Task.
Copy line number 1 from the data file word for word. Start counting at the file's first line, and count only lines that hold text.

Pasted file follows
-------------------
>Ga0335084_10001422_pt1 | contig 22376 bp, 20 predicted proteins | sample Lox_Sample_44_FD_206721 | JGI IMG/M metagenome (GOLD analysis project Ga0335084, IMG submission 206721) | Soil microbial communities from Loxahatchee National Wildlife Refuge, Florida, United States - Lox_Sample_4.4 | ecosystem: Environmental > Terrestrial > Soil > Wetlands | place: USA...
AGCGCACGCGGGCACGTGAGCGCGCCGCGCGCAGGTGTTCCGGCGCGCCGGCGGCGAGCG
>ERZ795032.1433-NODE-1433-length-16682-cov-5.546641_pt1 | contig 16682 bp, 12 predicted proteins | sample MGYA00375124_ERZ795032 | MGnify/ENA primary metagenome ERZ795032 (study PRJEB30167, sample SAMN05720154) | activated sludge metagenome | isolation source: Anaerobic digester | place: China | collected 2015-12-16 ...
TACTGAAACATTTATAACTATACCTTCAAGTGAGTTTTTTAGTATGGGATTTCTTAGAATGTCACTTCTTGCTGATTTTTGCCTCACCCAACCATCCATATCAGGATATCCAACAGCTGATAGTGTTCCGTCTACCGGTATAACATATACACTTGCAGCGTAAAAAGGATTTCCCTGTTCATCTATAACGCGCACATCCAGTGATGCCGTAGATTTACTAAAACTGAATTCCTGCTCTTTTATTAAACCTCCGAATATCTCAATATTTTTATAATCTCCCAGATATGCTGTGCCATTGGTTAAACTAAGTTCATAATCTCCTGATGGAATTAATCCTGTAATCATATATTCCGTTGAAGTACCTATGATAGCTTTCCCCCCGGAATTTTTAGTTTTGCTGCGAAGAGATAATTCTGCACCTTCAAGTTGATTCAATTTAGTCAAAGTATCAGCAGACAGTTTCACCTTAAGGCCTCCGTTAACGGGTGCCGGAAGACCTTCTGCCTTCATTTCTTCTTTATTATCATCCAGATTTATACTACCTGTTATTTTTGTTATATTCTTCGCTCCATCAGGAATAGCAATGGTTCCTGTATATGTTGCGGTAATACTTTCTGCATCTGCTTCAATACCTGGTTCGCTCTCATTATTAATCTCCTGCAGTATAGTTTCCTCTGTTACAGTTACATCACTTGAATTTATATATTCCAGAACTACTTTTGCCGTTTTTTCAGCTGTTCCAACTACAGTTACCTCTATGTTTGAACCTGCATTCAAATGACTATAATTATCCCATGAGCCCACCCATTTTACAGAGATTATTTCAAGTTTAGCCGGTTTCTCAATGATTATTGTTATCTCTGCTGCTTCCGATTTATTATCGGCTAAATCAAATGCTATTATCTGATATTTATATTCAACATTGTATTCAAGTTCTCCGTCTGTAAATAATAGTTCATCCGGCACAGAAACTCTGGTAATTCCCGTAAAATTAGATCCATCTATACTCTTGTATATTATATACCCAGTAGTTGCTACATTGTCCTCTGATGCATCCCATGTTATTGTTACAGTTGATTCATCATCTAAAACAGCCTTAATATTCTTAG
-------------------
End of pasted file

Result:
>Ga0335084_10001422_pt1 | contig 22376 bp, 20 predicted proteins | sample Lox_Sample_44_FD_206721 | JGI IMG/M metagenome (GOLD analysis project Ga0335084, IMG submission 206721) | Soil microbial communities from Loxahatchee National Wildlife Refuge, Florida, United States - Lox_Sample_4.4 | ecosystem: Environmental > Terrestrial > Soil > Wetlands | place: USA...